## -1^2: is this equal to -1 or to 1?

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### -1^2: is this equal to -1 or to 1?

Ok, I did a little reading on this and thought I had the concept down but apparently I'm missing something. The big question is does$-1^2$ equal -1 or 1?
It's -1 from the explanation I read which makes perfect sense to me, if $-1^2 = (-1^2)$ =$-(1)(1)$ then$-1^2$ = $-1$. If, $(-1)^2$ this is (-1)(-1)= 1 So fine, the negative is applied to the exponent in the first example and not in the second.
The problem I'm having a little trouble with is:
$4y^2-3 = 1.$ with the question: Is -1 a solution?
I say it's:
Substituting -1 for y
$4(-1^2)-3 = 1$
$4(-1) - 3 = 1$
$-4 - 3 = 1$
So negative one is not a solution.
$4y^2-3 = 1$
$4y^2 = 4$
$y^2 = \frac44$ or $y^2 = \frac14(4)$
$y^2 = 1$
y = 1

Um, I think....
diaste

Posts: 14
Joined: Sat Jan 17, 2009 1:54 pm

### Re: -1^2

diaste wrote:The problem I'm having a little trouble with is:
$4y^2-1 = 5.$ with the question: Is -1 a solution?
I say it's:
Substituting -1 for y
$4(-1^2)-1 = 5$
$4(-1) - 1 = 5$
$-4 - 1 = 5$
So negative one is not a solution.

You have the right conclusion, but for the wrong reason.

To see why, add parentheses around the variable first, before you substitute in the -1:

$\begin{eqnarray}
4y^2\,-\,1\, \overset?=\,5 \\
4(y)^2\,-\,1\, \overset?=\,5 \\
4(-1)^2\,-\,1\, \overset?=\, 5 \\
4(1) \,-\, 1\, \overset?=\, 5 \\
4 \,-\, 1\, \overset?=\, 5 \\
3 \,\neq\, 5 \\
\end{eqnarray}$

$4y^2-1 = 5$
$4y^2 = 6$
$y^2 = \frac64$ or $y^2 = \frac14(6)$
$y^2 = 1.5$
y ~ 1.22

Um, I think....

Yes, that's one solution. Remember, though, there are two solutions when you're taking the square root of a positive number.

DAiv
DAiv

Posts: 36
Joined: Tue Dec 16, 2008 7:47 pm

### Re: -1^2

I think I see it now. The substitution is -1 not $-1^2$. obviously the square is then $(-1)^2$ and not $(-1^2)$.

There are two solutions when taking the square root of a positive number? Really? What's the other solution?

Thanks again!

Daniel
diaste

Posts: 14
Joined: Sat Jan 17, 2009 1:54 pm

### Re: -1^2

diaste wrote:There are two solutions when taking the square root of a positive number? Really? What's the other solution?

It's probably easiest to explain with an example:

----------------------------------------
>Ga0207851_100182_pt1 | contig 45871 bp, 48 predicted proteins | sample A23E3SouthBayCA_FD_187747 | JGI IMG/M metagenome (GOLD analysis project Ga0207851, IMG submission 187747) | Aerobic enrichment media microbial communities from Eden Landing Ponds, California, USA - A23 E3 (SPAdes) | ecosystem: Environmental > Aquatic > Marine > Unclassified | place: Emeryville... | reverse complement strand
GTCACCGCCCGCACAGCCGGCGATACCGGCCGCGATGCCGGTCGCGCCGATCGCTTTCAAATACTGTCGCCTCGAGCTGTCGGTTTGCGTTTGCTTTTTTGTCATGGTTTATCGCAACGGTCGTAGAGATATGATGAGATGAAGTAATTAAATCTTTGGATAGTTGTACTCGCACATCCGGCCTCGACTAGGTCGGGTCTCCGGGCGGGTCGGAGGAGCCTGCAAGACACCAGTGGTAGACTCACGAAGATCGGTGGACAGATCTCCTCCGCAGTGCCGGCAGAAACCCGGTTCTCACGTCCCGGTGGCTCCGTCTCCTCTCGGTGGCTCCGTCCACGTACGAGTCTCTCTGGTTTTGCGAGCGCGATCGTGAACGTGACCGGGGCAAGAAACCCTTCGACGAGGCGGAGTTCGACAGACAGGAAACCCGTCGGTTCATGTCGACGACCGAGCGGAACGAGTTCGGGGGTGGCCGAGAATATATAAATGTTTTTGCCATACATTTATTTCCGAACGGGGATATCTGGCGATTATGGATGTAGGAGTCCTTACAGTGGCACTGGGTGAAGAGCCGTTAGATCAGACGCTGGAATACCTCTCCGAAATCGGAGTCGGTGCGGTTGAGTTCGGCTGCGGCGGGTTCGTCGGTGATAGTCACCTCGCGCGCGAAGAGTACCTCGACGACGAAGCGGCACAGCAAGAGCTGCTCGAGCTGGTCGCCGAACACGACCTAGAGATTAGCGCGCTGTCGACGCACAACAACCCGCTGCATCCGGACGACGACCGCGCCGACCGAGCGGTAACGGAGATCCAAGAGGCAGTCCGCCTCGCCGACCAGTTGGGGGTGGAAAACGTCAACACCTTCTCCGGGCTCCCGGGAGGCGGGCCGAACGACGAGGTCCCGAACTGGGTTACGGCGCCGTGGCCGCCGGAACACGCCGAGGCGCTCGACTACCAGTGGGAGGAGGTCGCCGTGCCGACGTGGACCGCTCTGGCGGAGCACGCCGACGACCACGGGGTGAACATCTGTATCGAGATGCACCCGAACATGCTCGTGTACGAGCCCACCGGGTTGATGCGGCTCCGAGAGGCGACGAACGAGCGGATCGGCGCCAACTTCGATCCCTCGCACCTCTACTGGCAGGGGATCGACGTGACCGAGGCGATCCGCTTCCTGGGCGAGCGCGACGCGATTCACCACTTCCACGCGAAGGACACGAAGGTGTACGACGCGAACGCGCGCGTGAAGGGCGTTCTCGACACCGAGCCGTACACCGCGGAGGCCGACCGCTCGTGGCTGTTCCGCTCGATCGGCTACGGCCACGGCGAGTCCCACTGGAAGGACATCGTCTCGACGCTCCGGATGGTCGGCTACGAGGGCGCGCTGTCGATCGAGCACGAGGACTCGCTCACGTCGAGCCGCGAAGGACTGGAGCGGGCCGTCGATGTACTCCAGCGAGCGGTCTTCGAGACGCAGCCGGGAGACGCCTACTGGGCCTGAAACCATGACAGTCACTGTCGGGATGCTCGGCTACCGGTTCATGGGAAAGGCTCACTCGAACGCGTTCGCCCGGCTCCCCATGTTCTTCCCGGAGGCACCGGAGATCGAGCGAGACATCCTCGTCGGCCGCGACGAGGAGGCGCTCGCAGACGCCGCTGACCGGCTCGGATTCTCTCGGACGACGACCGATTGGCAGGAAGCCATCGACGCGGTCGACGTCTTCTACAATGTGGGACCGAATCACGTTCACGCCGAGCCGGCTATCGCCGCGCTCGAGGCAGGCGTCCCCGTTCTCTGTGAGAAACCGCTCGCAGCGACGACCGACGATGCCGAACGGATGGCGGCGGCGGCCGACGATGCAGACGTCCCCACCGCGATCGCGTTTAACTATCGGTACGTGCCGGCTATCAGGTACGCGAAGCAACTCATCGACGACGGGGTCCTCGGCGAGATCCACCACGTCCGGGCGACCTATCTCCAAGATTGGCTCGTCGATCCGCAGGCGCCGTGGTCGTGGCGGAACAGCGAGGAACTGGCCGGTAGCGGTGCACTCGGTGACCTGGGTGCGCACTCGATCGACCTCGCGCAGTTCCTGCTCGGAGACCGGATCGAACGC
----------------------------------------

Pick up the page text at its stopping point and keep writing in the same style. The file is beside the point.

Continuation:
$\begin{eqnarray}
y^2 \,&=&\, 4 \\
y \,&=&\, \pm \sqrt 4 \\
y \,&=&\, 2 \text{ or } y \,=\, -2
\end{eqnarray}$

Check:

$(2)^2 = 4 \text{ and } (-2)^2 = 4$

DAiv
DAiv

Posts: 36
Joined: Tue Dec 16, 2008 7:47 pm

### Re: -1^2: is this equal to -1 or to 1?

For -1^2, the 2 is only on the 1, not the -. If you had (-1)^2, then the 2 would be on the -.
anonmeans

Posts: 52
Joined: Sat Jan 24, 2009 7:18 pm

### Re: -1^2: is this equal to -1 or to 1?

anonmeans wrote:For -1^2, the 2 is only on the 1, not the -. If you had (-1)^2, then the 2 would be on the -.

This is true for pure mathematics. It's worth noting, however, that the Microsoft Excel spreadsheet (and some computer languages) gives the unary minus sign precedence over the exponent, so -1^2 is actually interpreted as (-1)^2. There, explicit parentheses are needed to get the desired result, i.e. -(1^2). Just something to be aware of if anyone uses that product.

DAiv
DAiv

Posts: 36
Joined: Tue Dec 16, 2008 7:47 pm

### Re: -1^2: is this equal to -1 or to 1?

So Excel and stuff doesn't do the order of operations? That's confusing!

little_dragon

Posts: 178
Joined: Mon Dec 08, 2008 5:18 pm

### Re: -1^2: is this equal to -1 or to 1?

little_dragon wrote:So Excel and stuff doesn't do the order of operations? That's confusing!

It does all the other operations in the correct order, but it swaps the order of the unary minus sign (i.e. the minus in '-5') and exponent (i.e. the 2 in x^2).

So, pure maths has the order:
parentheses,
exponent,
unary minus sign | multiplication | division,
addition | subtraction (i.e. binary minus)

and Excel has the order:
parentheses,
unary minus sign,
exponent,
multiplication | division,
addition | subtraction (i.e. binary minus).

It's important to distinguish between unary minus and binary minus, though. A unary minus operates on just one thing (operand), e.g -5, while a binary minus operates on two operands, e.g. 7 - 5.

So, in pure maths:
-5^2 = -(5^2) = -(25) = -25, because the exponent '^2' is performed before the minus sign '-'

but in Excel:
-5^2 = (-5)^2 = 25, because the minus sign '-' is peformed before the exponent '^2'

And you can also have both a binary minus and a unary minus together, as in:
6 - -2 = (6) - (-2) = 6 + 2 = 8

where the first minus is binary (as it has the two operands '6' and '-2') and the second one is unary (as it has just the one operand '2').

DAiv
DAiv

Posts: 36
Joined: Tue Dec 16, 2008 7:47 pm